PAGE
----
Touring Bicycle, How Flying Gate Hand Built Bikes Are Made
Would You Like A Unique Touring Bicycle Frame Hand Built For You?
If you are considering buying a bicycle, I wonder if you have ever thought about having one hand built for you, exactly to your requirements?
I have been grateful in compiling this article for the help of a small Worcestershire (UK) company called T.J.Cycles who have supplied me with information and photographs to demonstrate how their amazing bicycles are built.
This article is not intended to be a 'sales pitch' for T. J. Cycles but is a celebration of the amazing skill and craftsmanship that goes into building just one of their frame Designs, the 'Flying Gate'.
It may be that you think that the price of such a bicycle would be beyond your means but you might be surprised as well as have the pleasure of a touring bicycle with such a superbly designed frame, made specifically for you, with the lugs hand cut and chromed and the paintwork to your exact specifications.
A Brief History of The Flying Gate Bicycle
Trevor Jarvis, (the T.J. in T.J. Cycles) started the company in 1979 when he re-introduced this frame design, called the ‘Flying Gate’. In the 1970s, Trevor was a design engineer and keen cyclist who had his own small engineering company in Burton on Trent. As a cyclist, he wanted to start building bicycle frames alongside his engineering operation, but realised that with many long-established businesses in the industry, he would have to come up with something exceptional if T.J. Cycles was to become a recognised brand.
His love affair with the Flying Gate Bicycle began when he renovated a ‘Baines’ VS37, otherwise known as the Whirlwind and also known as the ‘Gate’. It was a very unusual design of frame and Trevor recounts that it seemed to ‘go’ as if the wind was behind him. The difference between this bicycle and others he had ridden was remarkable.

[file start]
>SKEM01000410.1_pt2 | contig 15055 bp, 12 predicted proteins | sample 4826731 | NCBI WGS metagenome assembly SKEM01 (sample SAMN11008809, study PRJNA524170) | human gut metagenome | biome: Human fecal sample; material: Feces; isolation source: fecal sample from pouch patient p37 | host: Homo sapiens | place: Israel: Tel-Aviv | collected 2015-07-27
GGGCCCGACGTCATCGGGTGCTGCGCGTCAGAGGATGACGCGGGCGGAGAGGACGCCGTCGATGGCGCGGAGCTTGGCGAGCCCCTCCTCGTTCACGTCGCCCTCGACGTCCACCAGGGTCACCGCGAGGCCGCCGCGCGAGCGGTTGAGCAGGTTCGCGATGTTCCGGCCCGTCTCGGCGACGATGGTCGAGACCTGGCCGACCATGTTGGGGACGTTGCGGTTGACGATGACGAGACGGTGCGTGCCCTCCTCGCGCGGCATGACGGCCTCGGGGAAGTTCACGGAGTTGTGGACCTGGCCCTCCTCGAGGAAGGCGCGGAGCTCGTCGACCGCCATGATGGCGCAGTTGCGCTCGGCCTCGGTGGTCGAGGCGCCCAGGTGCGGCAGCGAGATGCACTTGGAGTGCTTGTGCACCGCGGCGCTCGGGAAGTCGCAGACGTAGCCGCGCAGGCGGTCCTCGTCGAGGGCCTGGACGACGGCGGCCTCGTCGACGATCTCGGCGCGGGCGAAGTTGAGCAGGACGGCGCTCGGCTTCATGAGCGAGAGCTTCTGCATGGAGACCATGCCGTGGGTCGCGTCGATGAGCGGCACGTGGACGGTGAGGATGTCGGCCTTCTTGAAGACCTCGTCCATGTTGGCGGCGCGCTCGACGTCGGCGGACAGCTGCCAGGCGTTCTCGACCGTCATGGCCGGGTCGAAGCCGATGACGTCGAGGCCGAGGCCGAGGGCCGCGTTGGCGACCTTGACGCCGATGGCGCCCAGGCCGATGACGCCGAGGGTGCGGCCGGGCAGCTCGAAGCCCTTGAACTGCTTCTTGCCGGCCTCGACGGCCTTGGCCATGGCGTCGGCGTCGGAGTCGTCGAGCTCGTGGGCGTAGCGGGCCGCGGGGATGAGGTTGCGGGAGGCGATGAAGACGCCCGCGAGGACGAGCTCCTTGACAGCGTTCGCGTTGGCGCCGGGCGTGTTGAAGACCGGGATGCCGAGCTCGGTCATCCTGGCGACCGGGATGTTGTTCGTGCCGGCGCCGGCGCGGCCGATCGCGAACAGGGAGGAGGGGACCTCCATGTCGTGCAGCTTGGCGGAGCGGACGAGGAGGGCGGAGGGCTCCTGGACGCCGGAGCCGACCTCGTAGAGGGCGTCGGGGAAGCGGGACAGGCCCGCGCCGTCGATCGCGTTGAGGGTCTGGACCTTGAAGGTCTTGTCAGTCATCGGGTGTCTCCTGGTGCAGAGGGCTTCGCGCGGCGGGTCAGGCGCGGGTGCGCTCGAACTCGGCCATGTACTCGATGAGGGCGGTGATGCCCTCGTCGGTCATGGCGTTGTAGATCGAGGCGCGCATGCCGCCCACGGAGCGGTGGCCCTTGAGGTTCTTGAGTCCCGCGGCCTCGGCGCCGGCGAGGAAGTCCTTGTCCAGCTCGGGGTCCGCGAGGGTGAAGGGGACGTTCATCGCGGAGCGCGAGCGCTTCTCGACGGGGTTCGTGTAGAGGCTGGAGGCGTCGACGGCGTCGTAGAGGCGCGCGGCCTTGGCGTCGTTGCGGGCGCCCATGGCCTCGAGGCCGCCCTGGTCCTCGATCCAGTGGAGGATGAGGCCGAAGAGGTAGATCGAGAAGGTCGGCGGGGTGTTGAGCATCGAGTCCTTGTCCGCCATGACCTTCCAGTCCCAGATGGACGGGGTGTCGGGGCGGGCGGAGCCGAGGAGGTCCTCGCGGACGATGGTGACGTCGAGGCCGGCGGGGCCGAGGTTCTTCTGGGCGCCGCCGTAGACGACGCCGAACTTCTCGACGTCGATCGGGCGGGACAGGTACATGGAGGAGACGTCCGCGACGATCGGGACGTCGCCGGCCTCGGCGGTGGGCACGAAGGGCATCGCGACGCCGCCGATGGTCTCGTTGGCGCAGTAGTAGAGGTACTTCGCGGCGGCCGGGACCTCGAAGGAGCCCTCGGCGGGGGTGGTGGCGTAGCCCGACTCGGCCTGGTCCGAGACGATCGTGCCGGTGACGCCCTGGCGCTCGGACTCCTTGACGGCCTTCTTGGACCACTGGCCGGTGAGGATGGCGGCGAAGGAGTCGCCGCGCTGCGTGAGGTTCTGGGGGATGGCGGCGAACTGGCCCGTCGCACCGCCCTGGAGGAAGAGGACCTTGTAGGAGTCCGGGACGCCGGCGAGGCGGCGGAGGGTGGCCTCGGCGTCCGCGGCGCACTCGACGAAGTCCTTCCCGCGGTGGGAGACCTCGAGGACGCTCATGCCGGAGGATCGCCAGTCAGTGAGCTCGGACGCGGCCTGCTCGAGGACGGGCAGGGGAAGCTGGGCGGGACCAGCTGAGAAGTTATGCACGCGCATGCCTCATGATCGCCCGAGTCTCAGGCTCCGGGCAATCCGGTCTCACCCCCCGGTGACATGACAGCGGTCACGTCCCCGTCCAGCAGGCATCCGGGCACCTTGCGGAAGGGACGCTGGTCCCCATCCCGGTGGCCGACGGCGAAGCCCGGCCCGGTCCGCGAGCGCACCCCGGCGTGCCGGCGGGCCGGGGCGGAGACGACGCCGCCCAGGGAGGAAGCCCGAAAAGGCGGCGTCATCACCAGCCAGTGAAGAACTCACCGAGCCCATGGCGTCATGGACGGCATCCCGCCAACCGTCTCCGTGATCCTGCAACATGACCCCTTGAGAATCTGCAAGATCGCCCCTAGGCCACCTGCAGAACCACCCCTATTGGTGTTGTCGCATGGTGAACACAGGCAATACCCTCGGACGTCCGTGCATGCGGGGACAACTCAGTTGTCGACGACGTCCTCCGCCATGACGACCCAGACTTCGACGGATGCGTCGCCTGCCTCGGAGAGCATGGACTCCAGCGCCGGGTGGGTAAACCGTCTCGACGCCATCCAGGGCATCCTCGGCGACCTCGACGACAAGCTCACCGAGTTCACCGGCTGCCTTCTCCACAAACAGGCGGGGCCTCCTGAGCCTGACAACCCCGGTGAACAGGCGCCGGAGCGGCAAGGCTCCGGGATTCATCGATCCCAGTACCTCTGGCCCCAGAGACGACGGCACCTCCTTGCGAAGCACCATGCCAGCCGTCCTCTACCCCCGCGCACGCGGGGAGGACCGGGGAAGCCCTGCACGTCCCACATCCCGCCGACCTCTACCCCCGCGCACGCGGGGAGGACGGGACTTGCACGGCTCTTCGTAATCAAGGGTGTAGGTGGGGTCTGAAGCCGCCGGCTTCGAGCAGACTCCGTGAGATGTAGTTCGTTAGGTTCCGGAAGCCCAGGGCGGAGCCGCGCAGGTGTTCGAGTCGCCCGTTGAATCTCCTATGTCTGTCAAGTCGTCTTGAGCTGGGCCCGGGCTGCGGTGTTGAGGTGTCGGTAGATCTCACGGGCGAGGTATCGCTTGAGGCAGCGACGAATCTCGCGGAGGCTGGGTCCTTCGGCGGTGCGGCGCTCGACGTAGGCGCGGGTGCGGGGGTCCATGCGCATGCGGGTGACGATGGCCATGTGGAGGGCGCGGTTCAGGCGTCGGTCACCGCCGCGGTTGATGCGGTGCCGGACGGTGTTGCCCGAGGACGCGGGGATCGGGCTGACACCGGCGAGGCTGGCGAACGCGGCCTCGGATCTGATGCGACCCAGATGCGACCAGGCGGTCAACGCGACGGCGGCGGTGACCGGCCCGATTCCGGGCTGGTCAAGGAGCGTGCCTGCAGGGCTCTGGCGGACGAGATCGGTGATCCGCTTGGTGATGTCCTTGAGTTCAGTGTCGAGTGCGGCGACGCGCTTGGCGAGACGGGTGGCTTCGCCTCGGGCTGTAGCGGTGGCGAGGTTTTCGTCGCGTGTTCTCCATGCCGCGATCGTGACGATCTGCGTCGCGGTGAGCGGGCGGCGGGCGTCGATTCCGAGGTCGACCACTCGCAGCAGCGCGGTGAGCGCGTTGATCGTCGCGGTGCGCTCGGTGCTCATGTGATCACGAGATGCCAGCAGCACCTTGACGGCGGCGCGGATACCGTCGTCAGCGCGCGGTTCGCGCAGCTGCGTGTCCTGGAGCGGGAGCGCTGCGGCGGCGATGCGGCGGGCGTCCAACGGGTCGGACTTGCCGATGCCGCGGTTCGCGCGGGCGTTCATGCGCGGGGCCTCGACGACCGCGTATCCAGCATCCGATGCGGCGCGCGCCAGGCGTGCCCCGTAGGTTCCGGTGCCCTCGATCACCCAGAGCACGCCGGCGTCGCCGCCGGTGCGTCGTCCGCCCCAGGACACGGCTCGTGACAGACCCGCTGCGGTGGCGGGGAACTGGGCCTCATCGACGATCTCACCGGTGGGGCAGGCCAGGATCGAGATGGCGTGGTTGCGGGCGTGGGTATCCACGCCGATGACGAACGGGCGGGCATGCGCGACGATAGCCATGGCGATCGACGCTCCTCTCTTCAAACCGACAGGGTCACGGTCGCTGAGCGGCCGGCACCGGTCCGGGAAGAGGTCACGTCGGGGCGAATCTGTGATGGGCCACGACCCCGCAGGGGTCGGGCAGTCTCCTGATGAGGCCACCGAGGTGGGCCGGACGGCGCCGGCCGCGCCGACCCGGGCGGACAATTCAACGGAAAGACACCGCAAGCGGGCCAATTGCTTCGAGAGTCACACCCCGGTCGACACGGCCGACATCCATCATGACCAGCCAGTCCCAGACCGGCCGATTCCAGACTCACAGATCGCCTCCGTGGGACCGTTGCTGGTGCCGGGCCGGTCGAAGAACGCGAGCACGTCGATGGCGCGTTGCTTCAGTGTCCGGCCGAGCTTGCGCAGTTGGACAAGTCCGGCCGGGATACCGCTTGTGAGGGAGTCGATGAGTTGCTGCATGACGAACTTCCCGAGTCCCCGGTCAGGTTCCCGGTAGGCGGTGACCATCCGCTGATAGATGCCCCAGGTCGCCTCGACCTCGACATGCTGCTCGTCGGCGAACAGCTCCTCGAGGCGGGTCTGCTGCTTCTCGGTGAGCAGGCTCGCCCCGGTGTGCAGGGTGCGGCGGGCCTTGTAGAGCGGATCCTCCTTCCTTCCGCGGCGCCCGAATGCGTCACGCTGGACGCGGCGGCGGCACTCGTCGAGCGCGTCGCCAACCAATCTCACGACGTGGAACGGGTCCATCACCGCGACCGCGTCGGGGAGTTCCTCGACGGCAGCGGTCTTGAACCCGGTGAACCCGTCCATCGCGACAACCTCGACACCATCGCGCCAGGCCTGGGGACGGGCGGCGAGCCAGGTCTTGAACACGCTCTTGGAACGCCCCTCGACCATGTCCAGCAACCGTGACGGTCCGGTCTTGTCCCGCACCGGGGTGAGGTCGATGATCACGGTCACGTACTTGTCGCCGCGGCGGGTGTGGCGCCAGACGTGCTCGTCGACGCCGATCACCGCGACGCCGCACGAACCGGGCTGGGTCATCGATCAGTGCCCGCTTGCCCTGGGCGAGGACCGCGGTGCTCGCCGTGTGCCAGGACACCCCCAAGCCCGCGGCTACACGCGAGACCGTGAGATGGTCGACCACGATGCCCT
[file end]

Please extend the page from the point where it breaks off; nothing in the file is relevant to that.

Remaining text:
This frame definitely had the ‘wow’ factor that he had been looking for and Trevor decided that T.J. Cycles should bring this wonderful design back to life. It had been discontinued when the Baines factory which had run from 1936, closed in 1954. If you would like to read more of the history of Baines Cycles, please use the link. Trevor managed to locate Bill Baines and obtain from him, the rights to manufacture the VS37 frame. He re-registered the design under the ‘Flying Gate’ name.
Now 75, Trevor is still actively involved in the business and his business partner Jeremy Cartwright is now carrying on the tradition of building hand-made Flying Gate Bicycles as well as orthodox frames.
What Makes The Flying Gate Bicycle So Special?
The Flying Gate is very responsive and has excellent road handling due to the configuration of the frame. It has enjoyed huge success in Time Trialling, please see the photo of Martin Pyne, the national 25 mile champion who is pictured in full flight on his “Breckland” Model Flying Gate. If you would like to see more images of the Flying Gate, please visit the T. J. Cycles website and view the picture gallery.
Apart from the racing world, this frame is ideally suited for touring due to its rigid construction and positive ride. It handles heavy loads and climbs hills very well due to the frames rigidity. The frame is very responsive, this is because the wheelbase is shorter due to the vertical tube allowing the rear wheel to move closer to the bottom bracket, shortening the drive and making the bicycle more positive and responsive. The reason for this is that a vertical tube takes the sideward thrust from the cranks far better than a sloping seat tube.
Another huge advantage is that the small diameter struts from the rear drop-outs to the vertical tube hold it absolutely firm, thus eliminating the whip between the head and the seat when the bicycle is loaded up when touring. These struts add very little additional weight because the tube is smaller in diameter than a conventional seat tube. The clever part is that the top tube can be made to any length without altering the geometry of the frame so it is almost infinitely variable to suit cyclists of all heights and is especially advantageous on tandem frames.